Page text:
Postby Greg » Wed Feb 07, 2018 10:19 pm

criddic3 wrote:
Mister Tee wrote:Because Blade Runner 2049 ... but you can also throw in the fact that the original film is now widely thought to have been robbed in the visual effects and production design categories).


Maybe Production Design, but there's no way you can seriously say "E.T." didn't deserve it's Oscar for Visual Effects.


Hard as it is to believe, I am agreeing with criddic. Also, I would, by an edge, have given Production Design to Victor/Victoria over Blade Runner.
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Re: Categories One-by-One: Visual Effects

Postby criddic3 » Wed Feb 07, 2018 9:00 pm

Mister Tee wrote:The nominees:

I agree, John C. Reilly’s character was an especially bad element.)

Because Blade Runner 2049 ... but you can also throw in the fact that the original film is now widely thought to have been robbed in the visual effects and production design categories).


1. I actually liked Reilly's performance. I agree it is a mediocre film overall, though.

2. Maybe Production Design, but there's no way you can seriously say "E.T." didn't deserve it's Oscar for Visual Effects.
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Categories One-by-One: Visual Effects

Postby Mister Tee » Wed Feb 07, 2018 8:45 pm

The nominees:

Blade Runner 2049
Guardians of the Galaxy, vol. 2
Kong: Skull Island
Star Wars: the Last Jedi
War for the Planet of the Apes

This branch has been known to throw in a best picture nominee or two, and voters have been prone to selecting those prominent efforts over more impressive visual effects achievements –- Hugo over Rise of the Planet of the Apes a recent case. Except for 2015 (where the presence of three best picture contenders may have divided the field enough for Ex Machina’s startling win), the last time a non-best picture contender defeated a nominee was 1970. So, this year’s contenders probably breathed a sigh of relief when, despite being finalists, neither Dunkirk nor The Shape of Water made the final cut.

For dws1982: yes, I’ve seen Kong: Skull Island, and, no, it’s not very good, but, oh my, I’d watch it another ten times before I’d sit through an Alien movie again. (You have no idea how physically uncomfortable that Alien creature has made me over the years.) I actually though the opening half-hour of Skull Island was okay – I liked the fly-through-the-storm sequence, and was intrigued by their decision to set the film in 1973. Unfortunately, it turned out the chief reason for this was to revive that thought-dead cliché, the crazed Vietnam vet who “wants to win this time”, and the movie went to hell as it wore on. (I agree, John C. Reilly’s character was an especially bad element.) The effects were fine, though it mostly amounted to the big ape and some Jurassic Park-wannabe lizards. I presume the film has no shot at winning.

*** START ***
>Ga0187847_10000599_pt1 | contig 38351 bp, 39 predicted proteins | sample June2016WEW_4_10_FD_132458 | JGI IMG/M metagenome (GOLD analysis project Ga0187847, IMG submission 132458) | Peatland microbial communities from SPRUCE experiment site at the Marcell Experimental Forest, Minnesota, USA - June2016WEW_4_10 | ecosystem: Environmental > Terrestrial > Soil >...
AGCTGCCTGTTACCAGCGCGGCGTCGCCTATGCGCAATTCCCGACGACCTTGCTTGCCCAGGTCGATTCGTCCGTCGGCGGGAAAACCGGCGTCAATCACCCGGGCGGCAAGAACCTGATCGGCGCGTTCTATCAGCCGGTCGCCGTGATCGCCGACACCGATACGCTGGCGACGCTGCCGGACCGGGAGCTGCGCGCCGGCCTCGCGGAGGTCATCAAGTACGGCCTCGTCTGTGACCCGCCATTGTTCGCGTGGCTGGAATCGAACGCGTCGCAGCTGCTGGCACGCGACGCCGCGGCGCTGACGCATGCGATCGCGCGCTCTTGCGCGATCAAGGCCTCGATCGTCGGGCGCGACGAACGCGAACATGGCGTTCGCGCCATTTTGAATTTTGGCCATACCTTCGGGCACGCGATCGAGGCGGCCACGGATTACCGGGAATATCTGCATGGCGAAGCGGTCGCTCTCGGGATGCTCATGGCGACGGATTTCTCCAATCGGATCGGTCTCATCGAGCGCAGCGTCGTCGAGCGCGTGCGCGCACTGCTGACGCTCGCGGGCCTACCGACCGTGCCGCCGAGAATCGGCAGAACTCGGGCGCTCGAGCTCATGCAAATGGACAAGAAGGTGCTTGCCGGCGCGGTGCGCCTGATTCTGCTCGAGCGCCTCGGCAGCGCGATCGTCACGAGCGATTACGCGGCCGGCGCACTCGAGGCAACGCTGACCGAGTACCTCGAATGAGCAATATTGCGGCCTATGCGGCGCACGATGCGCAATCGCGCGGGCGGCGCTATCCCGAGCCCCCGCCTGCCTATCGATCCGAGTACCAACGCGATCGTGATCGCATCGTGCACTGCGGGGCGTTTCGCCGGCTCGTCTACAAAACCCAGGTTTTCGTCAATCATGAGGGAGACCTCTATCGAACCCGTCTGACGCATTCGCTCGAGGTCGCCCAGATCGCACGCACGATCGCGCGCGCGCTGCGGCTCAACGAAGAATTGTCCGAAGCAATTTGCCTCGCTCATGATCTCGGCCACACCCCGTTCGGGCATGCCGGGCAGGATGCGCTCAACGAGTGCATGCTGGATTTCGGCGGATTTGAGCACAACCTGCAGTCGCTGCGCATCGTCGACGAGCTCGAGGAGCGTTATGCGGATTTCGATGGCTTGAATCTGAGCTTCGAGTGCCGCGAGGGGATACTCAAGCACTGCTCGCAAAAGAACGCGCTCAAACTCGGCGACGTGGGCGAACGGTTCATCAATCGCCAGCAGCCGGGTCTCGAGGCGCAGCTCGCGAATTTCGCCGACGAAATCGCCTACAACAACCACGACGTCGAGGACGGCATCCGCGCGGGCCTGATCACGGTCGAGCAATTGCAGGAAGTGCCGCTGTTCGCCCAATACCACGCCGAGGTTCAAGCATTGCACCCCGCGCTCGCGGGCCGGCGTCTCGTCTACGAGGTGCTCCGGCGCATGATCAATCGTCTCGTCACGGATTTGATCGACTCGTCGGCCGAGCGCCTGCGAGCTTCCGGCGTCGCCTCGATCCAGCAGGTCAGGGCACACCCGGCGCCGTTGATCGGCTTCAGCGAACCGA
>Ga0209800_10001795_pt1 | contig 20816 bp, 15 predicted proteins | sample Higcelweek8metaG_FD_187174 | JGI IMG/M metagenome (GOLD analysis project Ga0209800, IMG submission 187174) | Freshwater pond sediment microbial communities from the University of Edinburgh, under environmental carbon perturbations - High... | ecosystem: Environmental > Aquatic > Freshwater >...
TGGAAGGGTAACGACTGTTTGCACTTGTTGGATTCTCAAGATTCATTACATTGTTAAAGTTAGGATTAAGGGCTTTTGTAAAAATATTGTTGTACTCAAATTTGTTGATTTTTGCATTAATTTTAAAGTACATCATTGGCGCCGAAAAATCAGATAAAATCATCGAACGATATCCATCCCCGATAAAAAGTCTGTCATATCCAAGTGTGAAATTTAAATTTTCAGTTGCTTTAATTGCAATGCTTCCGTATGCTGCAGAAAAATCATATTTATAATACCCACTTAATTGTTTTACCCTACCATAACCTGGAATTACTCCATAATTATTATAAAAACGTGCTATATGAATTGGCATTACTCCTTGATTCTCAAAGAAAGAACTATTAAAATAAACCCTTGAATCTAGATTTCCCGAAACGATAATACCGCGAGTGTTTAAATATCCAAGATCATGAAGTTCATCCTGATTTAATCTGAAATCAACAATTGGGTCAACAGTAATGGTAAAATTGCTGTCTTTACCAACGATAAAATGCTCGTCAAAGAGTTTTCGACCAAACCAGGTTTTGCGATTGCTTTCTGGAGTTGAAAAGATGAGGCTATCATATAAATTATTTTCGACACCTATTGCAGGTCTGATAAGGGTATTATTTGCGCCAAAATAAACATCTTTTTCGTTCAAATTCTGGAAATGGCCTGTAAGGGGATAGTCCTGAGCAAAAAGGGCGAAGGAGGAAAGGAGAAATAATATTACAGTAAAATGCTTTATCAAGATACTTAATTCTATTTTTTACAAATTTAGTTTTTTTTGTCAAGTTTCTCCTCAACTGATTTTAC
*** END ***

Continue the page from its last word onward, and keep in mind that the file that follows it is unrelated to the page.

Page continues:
The first Guardians of the Galaxy, despite being immensely popular and considered a breath of genre fresh air, had no impact whatever in this race, so I doubt this less-impressive follow-up can make much showing.

The same with Star Wars: the Last Jedi. The Force Awakens had all the hype in the world and record-shattering grosses, but failed to take advantage of that in the big split of 2015. It’s hard to see how this deemed-disappointing (by both hardcore fans and box-office numbers) follow-up can do better.

I’m hearing a lot of people advocate for War for the Planet of the Apes, partly as tribute to the entire series. The ever-seeking-to-predict Broadcasters gave it their prize. Having this film win would truly vex me: I rooted tirelessly but in vain for both earlier installments; it would be just my Oscar luck for it to finally triumph the only time I wasn’t in its corner. But I’m not sure why people think the film is in such strong position this time. It’s not like the series has ever been a wide-ranging favorite: none of the earlier entries got nominations for production design, or even the gimme-for-loud-action-movies sound nods, and this version follows suit. I guess you can’t dismiss the film’s chances out of hand, but this feels like another blogger blind-spot.

Because Blade Runner 2049 did get those sound nods – as well as cinematography and production design – and is at least in contention for many of those categories. Plus it’s viewed (much like its 1982 predecessor) as a truly visionary work, with crazily inventive effects. I don’t see how it’s not the front-runner on that basis alone…but you can also throw in the fact that the original film is now widely thought to have been robbed in the visual effects and production design categories, and this seems a perfect time to atone for at least the first one. (I know this sounds vaguely like the “they’ll want to make it up to Christopher Nolan” argument, but the difference is, Nolan’s fans were looking for the same group to somehow regret their decision just a few years later. In the Blade Runner case, the make-up of the Academy has changed drastically over 35 years, and I’d guess its current membership is far likelier to view the original as a seminal film under-appreciated in its time.)

Anyway, because I’m not immune to the emotional contagion of Internet consensus, I’ll be nervous about this one right up to the opening of the envelope. But I have to feel Blade Runner’s the way to go, in the end.